His analysis is far from a consensus position in the industry. Many experts say that everyone is struggling to crack the problem of producing a reliable self-driving car and that the problem of cybersecurity – making sure a bad actor cannot gain control of a fleet of tens of thousands of cars through their operating software – is a particularly vexing one across the board.

Some have argued that picking on Tesla is a little unfair since all the companies are struggling with similar issues.

It seems like until there is much improvement in the technology, fully self-driving cars will not be an option for ordinary consumers. What might happen in the interim is some kind of half-way measure where the cars will mostly drive on their own but must have a human at the wheel to override the system if needed. This may require a new category of driver’s license. At present, licenses note if you have special needs to operate the vehicle, like wearing glasses. Perhaps there could be a category of license that allows people who are not able to fully operate a vehicle to only ‘drive’ self-driving cars that have such a manual override.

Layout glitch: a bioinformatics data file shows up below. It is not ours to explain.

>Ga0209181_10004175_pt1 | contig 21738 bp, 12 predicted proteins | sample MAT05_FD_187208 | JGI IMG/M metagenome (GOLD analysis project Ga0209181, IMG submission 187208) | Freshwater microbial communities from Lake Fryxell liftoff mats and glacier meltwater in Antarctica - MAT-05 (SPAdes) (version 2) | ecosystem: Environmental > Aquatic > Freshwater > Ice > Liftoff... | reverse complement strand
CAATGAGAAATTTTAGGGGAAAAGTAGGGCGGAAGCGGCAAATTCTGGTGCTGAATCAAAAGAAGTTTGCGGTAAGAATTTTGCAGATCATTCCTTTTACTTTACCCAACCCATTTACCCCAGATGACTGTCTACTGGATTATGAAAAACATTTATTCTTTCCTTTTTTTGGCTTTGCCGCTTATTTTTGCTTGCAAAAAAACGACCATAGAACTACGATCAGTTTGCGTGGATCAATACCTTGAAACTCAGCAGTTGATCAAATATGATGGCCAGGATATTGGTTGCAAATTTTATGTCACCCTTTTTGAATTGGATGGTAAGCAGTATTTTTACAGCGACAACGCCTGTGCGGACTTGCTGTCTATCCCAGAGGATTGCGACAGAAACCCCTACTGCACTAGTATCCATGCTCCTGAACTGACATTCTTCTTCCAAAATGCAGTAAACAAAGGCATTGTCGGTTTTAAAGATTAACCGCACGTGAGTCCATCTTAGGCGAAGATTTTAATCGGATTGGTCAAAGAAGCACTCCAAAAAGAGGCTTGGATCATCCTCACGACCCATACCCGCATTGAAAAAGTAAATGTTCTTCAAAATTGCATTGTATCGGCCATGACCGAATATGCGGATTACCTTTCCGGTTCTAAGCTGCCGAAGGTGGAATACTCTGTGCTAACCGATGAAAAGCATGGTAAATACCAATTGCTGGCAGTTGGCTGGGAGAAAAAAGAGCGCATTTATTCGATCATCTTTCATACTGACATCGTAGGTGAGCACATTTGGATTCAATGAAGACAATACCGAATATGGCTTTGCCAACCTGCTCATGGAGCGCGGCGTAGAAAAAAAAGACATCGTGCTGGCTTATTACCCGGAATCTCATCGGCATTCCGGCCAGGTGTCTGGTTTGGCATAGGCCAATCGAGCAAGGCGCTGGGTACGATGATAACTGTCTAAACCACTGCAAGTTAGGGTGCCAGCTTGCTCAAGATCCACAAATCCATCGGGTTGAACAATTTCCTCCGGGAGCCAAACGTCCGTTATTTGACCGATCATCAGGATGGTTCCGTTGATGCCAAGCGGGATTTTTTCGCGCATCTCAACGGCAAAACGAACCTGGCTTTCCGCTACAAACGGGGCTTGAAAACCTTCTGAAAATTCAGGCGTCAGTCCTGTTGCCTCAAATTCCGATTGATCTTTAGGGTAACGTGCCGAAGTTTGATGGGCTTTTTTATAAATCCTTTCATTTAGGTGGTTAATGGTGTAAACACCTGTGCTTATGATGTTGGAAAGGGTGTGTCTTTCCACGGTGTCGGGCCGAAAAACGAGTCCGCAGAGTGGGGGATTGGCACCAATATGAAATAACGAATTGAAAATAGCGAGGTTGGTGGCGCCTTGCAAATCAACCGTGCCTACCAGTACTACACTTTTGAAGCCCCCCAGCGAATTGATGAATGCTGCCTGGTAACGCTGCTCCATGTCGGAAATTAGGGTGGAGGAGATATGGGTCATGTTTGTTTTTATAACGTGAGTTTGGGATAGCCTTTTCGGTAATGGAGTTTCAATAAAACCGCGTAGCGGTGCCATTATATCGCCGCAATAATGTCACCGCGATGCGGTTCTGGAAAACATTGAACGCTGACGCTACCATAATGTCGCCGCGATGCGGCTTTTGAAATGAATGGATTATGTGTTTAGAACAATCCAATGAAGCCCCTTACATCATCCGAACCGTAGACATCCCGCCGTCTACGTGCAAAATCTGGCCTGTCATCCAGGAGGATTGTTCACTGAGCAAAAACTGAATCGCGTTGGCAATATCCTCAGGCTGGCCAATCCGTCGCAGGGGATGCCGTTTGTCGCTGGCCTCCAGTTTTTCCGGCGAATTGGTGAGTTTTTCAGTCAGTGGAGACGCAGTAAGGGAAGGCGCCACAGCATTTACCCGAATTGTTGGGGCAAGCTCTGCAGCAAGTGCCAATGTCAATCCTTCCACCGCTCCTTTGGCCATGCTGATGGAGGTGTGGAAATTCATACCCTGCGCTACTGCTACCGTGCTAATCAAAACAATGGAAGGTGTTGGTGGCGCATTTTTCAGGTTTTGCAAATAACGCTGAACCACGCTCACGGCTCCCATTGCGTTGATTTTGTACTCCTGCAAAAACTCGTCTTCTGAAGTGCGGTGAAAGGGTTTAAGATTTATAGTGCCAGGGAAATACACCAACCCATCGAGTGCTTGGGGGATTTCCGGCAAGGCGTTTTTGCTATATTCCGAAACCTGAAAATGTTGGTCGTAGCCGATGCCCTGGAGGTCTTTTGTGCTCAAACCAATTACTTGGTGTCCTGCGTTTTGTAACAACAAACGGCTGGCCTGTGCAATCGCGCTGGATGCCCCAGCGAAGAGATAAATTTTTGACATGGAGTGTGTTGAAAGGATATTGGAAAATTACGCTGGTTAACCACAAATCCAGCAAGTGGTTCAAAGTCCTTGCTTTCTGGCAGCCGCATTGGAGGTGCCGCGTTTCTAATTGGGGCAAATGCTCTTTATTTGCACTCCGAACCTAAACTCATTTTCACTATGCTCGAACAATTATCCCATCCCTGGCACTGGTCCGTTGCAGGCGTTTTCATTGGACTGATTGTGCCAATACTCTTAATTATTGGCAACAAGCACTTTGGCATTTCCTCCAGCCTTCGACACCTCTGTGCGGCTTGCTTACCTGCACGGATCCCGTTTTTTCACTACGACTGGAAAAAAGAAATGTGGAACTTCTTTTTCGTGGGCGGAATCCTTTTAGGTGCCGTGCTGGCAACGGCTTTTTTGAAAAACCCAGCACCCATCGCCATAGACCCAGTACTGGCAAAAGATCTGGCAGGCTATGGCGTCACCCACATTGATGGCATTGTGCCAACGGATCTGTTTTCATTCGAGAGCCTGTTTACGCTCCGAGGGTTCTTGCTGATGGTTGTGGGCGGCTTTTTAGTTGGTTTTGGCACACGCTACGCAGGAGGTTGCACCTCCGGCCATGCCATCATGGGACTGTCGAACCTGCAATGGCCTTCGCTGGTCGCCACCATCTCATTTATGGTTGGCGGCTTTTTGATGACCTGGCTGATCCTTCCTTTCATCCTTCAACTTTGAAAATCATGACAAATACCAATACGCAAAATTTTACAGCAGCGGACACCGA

There are not many restrictions on driving, at least in the US. Once you get your license, getting it renewed is very easy with no further tests required, other than a vision test. I learned to drive using standard transmission cars (those were the only ones in Sri Lanka at the time) that had three pedals, clutch, brake, and accelerator. The left leg operated the clutch and the right leg was for the brake and accelerator. As a result of my polio, my left leg was weaker than my right but it was not a problem when it came to operating the clutch. After I came to the US, I have driven only automatic transmission cars and so the left leg has become unnecessary for driving, which is a good thing because with age, that leg has become weaker. I would never drive a standard transmission car now since I do not think it would be safe. But my driver’s license has no restriction saying that I should only drive automatic transmission cars.